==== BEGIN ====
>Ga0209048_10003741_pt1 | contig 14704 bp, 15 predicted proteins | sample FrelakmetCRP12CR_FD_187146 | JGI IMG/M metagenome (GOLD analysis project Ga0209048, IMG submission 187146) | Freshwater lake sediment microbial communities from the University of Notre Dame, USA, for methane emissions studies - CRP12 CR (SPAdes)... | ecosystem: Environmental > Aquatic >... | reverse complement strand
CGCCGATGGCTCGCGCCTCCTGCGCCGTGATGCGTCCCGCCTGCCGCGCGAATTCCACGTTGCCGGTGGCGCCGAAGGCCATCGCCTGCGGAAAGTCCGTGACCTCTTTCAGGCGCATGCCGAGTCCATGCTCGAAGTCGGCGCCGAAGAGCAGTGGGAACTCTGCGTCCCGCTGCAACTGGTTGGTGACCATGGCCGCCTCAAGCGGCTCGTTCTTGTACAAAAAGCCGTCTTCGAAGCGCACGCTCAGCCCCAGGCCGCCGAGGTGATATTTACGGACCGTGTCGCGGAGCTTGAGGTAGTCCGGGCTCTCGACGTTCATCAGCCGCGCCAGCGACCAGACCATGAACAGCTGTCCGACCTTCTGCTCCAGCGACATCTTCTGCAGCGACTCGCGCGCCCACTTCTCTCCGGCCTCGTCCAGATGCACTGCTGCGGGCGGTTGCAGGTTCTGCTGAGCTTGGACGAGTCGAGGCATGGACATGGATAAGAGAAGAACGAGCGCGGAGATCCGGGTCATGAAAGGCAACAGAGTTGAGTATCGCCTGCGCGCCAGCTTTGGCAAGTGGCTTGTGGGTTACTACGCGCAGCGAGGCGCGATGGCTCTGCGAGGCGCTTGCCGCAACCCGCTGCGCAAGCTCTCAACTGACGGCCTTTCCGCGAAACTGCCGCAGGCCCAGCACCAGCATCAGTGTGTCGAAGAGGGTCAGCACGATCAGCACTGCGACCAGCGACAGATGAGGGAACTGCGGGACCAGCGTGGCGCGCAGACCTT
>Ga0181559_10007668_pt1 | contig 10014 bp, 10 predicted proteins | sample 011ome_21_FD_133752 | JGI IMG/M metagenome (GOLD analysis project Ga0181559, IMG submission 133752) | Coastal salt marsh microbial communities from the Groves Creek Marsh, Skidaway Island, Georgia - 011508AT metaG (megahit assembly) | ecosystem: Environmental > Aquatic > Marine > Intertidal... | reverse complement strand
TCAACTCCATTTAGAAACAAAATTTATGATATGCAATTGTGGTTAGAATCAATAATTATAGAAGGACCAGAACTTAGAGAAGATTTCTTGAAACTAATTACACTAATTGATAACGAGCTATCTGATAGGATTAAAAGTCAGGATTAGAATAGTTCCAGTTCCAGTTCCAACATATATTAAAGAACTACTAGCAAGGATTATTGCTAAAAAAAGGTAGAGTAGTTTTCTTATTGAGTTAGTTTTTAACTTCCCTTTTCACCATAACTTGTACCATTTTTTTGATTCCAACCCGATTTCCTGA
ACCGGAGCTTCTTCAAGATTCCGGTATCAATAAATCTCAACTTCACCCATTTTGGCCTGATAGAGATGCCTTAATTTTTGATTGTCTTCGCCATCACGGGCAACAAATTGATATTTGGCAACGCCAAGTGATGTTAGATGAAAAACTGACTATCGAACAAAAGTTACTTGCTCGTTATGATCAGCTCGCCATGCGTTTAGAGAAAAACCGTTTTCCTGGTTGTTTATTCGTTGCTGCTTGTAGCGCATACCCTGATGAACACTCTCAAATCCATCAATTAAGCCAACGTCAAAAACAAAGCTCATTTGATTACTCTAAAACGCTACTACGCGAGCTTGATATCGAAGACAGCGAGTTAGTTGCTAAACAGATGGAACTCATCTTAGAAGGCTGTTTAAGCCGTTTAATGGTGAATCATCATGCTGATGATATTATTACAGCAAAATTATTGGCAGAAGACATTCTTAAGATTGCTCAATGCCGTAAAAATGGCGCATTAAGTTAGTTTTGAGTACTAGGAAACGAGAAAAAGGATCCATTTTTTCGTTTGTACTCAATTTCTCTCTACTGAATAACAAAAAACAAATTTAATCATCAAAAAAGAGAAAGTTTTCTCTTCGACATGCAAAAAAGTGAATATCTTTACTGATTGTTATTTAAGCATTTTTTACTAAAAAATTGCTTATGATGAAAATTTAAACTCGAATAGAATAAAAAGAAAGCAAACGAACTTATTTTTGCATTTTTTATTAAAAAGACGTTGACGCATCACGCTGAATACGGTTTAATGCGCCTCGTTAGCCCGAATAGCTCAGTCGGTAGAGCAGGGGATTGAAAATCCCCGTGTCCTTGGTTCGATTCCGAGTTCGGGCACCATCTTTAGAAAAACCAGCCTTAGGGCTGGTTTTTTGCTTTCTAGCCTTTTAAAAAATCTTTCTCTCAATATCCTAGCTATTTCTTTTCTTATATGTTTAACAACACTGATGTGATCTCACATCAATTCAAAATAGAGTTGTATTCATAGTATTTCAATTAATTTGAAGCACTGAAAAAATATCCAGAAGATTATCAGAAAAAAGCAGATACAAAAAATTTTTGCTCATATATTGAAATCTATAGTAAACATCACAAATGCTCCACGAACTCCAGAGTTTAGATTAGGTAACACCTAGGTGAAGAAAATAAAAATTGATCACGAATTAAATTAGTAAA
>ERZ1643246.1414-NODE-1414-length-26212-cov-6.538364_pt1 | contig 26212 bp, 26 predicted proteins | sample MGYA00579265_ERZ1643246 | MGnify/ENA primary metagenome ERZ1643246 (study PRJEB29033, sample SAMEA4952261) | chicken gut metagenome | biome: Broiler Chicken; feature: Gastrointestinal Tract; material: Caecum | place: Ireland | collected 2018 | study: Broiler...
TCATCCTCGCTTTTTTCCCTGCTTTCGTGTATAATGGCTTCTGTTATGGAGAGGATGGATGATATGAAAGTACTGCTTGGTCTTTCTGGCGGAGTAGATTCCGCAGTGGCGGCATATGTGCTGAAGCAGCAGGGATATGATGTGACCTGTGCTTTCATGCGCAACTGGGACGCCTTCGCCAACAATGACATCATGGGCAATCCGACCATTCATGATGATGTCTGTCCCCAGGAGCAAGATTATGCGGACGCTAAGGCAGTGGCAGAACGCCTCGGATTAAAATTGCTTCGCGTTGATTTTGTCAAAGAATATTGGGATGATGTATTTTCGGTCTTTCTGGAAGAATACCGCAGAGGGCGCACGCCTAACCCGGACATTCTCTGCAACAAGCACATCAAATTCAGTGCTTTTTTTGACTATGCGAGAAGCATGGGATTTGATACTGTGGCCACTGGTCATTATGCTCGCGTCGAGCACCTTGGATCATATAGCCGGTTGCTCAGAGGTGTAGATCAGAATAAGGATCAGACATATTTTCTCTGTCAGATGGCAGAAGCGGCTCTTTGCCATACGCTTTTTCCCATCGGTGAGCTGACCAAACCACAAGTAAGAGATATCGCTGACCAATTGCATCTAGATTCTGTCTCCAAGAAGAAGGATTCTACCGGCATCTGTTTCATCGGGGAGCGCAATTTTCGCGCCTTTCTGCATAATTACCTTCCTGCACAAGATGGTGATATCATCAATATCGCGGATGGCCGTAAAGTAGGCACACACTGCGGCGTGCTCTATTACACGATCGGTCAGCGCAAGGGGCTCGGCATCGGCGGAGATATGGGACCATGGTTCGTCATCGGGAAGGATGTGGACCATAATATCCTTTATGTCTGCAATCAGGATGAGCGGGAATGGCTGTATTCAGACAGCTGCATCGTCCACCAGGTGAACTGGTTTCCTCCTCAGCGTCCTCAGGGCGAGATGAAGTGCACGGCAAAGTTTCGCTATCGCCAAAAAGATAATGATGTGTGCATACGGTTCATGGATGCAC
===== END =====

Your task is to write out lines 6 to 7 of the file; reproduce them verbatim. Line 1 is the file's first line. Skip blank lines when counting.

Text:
>ERZ1643246.1414-NODE-1414-length-26212-cov-6.538364_pt1 | contig 26212 bp, 26 predicted proteins | sample MGYA00579265_ERZ1643246 | MGnify/ENA primary metagenome ERZ1643246 (study PRJEB29033, sample SAMEA4952261) | chicken gut metagenome | biome: Broiler Chicken; feature: Gastrointestinal Tract; material: Caecum | place: Ireland | collected 2018 | study: Broiler...
TCATCCTCGCTTTTTTCCCTGCTTTCGTGTATAATGGCTTCTGTTATGGAGAGGATGGATGATATGAAAGTACTGCTTGGTCTTTCTGGCGGAGTAGATTCCGCAGTGGCGGCATATGTGCTGAAGCAGCAGGGATATGATGTGACCTGTGCTTTCATGCGCAACTGGGACGCCTTCGCCAACAATGACATCATGGGCAATCCGACCATTCATGATGATGTCTGTCCCCAGGAGCAAGATTATGCGGACGCTAAGGCAGTGGCAGAACGCCTCGGATTAAAATTGCTTCGCGTTGATTTTGTCAAAGAATATTGGGATGATGTATTTTCGGTCTTTCTGGAAGAATACCGCAGAGGGCGCACGCCTAACCCGGACATTCTCTGCAACAAGCACATCAAATTCAGTGCTTTTTTTGACTATGCGAGAAGCATGGGATTTGATACTGTGGCCACTGGTCATTATGCTCGCGTCGAGCACCTTGGATCATATAGCCGGTTGCTCAGAGGTGTAGATCAGAATAAGGATCAGACATATTTTCTCTGTCAGATGGCAGAAGCGGCTCTTTGCCATACGCTTTTTCCCATCGGTGAGCTGACCAAACCACAAGTAAGAGATATCGCTGACCAATTGCATCTAGATTCTGTCTCCAAGAAGAAGGATTCTACCGGCATCTGTTTCATCGGGGAGCGCAATTTTCGCGCCTTTCTGCATAATTACCTTCCTGCACAAGATGGTGATATCATCAATATCGCGGATGGCCGTAAAGTAGGCACACACTGCGGCGTGCTCTATTACACGATCGGTCAGCGCAAGGGGCTCGGCATCGGCGGAGATATGGGACCATGGTTCGTCATCGGGAAGGATGTGGACCATAATATCCTTTATGTCTGCAATCAGGATGAGCGGGAATGGCTGTATTCAGACAGCTGCATCGTCCACCAGGTGAACTGGTTTCCTCCTCAGCGTCCTCAGGGCGAGATGAAGTGCACGGCAAAGTTTCGCTATCGCCAAAAAGATAATGATGTGTGCATACGGTTCATGGATGCAC